Tech Industry

Commentary: The hidden revolution

Gartner says China winning membership in the World Trade Organization may influence the IT industry more decisively than any other event in the first decade of the 21st century.

By French Caldwell, Gartner Analyst

China winning membership in the World Trade Organization may influence the IT industry more decisively than any other event in the first decade of the 21st century. The effects just won't be dramatically obvious.

If, as the WTO expects, China receives membership formally at its general meeting in November, the event will have varied and complex effects, few of which will become clear immediately. China's leaders have long committed not just to integrating China into the global economy but also to making it a fierce competitor. WTO membership will accelerate the process.

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High-tech readies for China, Taiwan in WTO
But it could thereby widen internal political rifts caused by a quarter-century of economic reforms, such as tensions between richer cities and the poorer countryside and between the weaker but still powerful central government and the regions growing in power and wealth. The faster economic change wrought by WTO membership could also exacerbate political tensions between China and the West as great-power rivalries emerge--or China could develop as close a relationship with the West as Japan and the United States enjoy today. Business leaders should give some thought to the larger political uncertainties before they develop a strategy for making IT investments in China.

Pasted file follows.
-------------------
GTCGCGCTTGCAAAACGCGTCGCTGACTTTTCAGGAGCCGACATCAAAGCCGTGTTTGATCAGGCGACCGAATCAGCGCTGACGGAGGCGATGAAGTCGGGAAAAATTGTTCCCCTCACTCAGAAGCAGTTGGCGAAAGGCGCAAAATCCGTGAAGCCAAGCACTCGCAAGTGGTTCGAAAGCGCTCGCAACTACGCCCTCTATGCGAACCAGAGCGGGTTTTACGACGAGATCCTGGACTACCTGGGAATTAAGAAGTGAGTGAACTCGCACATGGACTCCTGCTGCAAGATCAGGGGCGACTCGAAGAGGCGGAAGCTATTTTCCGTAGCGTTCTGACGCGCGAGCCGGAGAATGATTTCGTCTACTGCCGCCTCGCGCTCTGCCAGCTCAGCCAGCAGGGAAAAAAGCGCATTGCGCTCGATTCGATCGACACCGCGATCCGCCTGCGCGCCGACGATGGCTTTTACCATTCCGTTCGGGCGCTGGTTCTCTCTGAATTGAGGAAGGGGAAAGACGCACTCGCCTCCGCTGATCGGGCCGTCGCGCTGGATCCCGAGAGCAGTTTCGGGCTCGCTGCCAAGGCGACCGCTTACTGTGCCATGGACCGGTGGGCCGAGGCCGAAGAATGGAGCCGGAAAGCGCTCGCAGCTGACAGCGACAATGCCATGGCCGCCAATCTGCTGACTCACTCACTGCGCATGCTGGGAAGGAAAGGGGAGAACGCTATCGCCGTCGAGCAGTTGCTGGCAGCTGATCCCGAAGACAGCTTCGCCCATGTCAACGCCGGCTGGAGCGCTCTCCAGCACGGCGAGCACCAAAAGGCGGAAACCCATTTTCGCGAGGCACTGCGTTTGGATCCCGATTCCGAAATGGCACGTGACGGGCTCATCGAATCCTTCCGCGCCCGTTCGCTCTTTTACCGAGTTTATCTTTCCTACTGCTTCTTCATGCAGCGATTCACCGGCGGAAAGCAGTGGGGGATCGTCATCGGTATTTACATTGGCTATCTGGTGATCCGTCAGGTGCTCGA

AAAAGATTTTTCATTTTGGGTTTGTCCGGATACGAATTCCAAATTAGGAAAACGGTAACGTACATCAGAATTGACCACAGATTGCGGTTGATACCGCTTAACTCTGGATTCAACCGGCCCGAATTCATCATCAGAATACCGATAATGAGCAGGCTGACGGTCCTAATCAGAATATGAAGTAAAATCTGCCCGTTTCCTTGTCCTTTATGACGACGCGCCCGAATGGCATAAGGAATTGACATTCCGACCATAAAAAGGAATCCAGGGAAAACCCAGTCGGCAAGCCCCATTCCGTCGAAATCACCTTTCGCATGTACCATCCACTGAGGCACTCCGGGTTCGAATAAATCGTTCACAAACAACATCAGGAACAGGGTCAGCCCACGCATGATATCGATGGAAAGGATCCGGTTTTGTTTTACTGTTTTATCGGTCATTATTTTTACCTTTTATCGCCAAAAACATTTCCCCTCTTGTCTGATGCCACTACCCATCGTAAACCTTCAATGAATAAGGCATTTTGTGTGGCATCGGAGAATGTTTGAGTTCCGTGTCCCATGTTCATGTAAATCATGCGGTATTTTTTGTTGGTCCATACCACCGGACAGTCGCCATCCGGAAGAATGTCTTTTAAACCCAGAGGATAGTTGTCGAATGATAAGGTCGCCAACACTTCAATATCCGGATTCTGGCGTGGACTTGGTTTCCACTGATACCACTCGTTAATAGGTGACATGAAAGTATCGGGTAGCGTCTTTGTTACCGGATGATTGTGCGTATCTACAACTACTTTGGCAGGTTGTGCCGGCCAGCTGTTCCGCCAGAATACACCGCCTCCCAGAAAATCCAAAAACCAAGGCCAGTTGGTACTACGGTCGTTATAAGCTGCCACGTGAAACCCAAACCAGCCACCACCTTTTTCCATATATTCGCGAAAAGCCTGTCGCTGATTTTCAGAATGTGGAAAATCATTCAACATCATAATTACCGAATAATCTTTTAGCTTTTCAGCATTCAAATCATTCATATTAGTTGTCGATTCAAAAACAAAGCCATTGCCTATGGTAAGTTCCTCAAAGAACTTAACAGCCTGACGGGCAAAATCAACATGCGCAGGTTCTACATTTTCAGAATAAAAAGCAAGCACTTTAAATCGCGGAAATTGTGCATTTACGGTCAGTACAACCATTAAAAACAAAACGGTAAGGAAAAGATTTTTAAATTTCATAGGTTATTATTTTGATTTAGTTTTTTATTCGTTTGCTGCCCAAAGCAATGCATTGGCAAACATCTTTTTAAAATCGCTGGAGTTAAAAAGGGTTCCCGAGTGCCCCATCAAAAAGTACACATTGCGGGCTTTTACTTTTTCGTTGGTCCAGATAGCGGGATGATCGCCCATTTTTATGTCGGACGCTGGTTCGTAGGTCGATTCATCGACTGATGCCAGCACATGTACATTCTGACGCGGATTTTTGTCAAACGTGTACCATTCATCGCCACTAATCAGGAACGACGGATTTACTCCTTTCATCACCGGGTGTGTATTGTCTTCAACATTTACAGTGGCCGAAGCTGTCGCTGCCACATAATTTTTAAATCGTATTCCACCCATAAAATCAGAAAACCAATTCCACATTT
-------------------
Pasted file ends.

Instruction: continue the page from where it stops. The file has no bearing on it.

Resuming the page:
Although WTO membership should yield more opportunities for Western businesses in China, it will not bring a quick, dramatic change. As a condition for membership, China will pledge to open certain industries (such as telecommunications) to foreign investments. However, the gates will take a few years to open fully, and China has already started preparing for global competition. For example, it has created competitors to former incumbent carrier China Telecom so that the domestic market gets used to competition before global giants such as AT&T and Vodafone arrive.

The Chinese government will also improve the business climate generally, taking steps such as strengthening the enforcement of intellectual property rights. Again, China has already been moving in this direction for some years--the success of domestic software developers depends on it--so WTO membership will not bring an immediate revolution.

(For a related commentary on political risks associated with IT investments in China, see Gartner.com.)

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